Microsoft a Contender In The New IT Order
As Microsoft watches Apple and Google eat away at its OS market share, it's clear the company's dominance is gone. No matter how much ground it makes up with its new Windows Store app model and Windows 8, Microsoft is no longer the sole choice. The new multiplatform world gives users more options and is shifting Microsoft and its partners in new directions.
Sharing a market it doesn't own is nothing new to Microsoft. For instance, there was a time not long ago when Microsoft was an up-and-comer in the datacenter. Despite owning a nice piece of the IT infrastructure market these days, Microsoft has never dominated there.
When Windows NT first arrived, Unix and proprietary host platforms were the infrastructure of choice. Just as Windows 2000 became a viable alternative to Unix, Linux came along with a server alternative. Linux still predominates today in the Web server market, although not the enterprise server market. Today Windows Server, Active Directory, Exchange, SharePoint and SQL Server have a strong corporate foothold, further supported by third-party solution providers.
Throughout the years, there have been constant changes of the guard in all aspects of IT. The one taking place now is affecting almost every established player in the IT world. As Microsoft brings on a new leader, powerhouses like Cisco, Dell, HP and Oracle all face new realities of their own that will make growth more difficult for these behemoths to achieve in this rapidly changing IT industry.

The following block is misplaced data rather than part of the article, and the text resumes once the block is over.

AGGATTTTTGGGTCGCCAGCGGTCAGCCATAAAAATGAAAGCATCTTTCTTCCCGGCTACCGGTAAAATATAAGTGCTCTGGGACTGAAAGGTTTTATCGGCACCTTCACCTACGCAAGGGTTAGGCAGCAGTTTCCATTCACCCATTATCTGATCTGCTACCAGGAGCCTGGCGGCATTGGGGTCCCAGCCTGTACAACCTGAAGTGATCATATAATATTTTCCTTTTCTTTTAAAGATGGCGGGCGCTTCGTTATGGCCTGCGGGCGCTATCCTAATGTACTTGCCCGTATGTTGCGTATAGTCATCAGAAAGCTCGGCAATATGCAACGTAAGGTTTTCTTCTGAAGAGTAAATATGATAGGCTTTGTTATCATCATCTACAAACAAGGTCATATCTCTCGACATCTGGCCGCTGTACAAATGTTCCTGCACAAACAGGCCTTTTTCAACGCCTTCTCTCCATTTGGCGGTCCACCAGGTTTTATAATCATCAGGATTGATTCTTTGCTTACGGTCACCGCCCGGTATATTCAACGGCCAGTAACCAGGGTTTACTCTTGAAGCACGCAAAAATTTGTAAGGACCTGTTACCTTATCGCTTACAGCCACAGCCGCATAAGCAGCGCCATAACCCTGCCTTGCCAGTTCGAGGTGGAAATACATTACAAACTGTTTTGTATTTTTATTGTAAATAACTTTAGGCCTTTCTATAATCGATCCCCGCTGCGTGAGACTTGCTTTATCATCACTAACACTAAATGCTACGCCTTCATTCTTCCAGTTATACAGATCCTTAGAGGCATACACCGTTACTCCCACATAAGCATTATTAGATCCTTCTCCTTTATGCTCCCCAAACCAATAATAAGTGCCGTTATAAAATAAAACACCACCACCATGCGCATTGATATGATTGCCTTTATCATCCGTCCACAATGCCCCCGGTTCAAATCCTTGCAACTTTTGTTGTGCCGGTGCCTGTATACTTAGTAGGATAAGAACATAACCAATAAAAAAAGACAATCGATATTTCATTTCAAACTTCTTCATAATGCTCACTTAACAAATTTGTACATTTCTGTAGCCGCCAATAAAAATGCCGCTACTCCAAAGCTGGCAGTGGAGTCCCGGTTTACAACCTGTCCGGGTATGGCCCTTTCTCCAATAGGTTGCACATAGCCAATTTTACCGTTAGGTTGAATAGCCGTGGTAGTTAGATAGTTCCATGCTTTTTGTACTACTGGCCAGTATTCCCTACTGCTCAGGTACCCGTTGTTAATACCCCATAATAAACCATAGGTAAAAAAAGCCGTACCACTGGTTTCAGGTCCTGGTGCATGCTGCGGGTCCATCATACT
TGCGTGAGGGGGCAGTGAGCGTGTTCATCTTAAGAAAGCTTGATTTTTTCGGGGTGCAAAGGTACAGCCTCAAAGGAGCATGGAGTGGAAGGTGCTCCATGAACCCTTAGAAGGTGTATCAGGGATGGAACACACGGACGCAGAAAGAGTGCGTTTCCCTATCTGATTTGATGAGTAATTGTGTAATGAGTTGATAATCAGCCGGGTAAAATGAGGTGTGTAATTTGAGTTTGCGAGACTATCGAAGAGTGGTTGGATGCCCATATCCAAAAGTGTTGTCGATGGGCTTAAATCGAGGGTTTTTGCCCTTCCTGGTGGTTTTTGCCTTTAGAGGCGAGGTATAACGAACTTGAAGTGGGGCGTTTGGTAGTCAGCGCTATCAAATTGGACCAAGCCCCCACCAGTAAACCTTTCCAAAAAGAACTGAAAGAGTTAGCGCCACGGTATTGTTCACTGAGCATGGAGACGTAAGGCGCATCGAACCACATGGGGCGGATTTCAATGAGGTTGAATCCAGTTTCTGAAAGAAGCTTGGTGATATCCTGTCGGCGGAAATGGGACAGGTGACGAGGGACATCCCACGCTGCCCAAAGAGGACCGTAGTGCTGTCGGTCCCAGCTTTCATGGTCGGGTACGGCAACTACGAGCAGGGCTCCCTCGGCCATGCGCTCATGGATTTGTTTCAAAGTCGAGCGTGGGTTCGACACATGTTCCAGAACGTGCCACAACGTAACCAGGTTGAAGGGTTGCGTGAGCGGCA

I hear plenty of critiques about Microsoft -- many are valid. The company may never be known for getting to market first. It seems to have failed to react quickly enough to the mobile client shift. Despite all of this, however, 75 percent of you are either very optimistic or cautiously optimistic about Microsoft at this juncture. That doesn't guarantee Microsoft anything, but it seems promising.
The good news is Microsoft is on a transformative path. Despite its gaffes, the company still remains well positioned as a contender in setting the IT agenda for the near future.
About the Author
Jeffrey Schwartz is editor of Redmond magazine and also covers cloud computing for Virtualization Review's Cloud Report. In addition, he writes the Channeling the Cloud column for Redmond Channel Partner. Follow him on Twitter @JeffreySchwartz.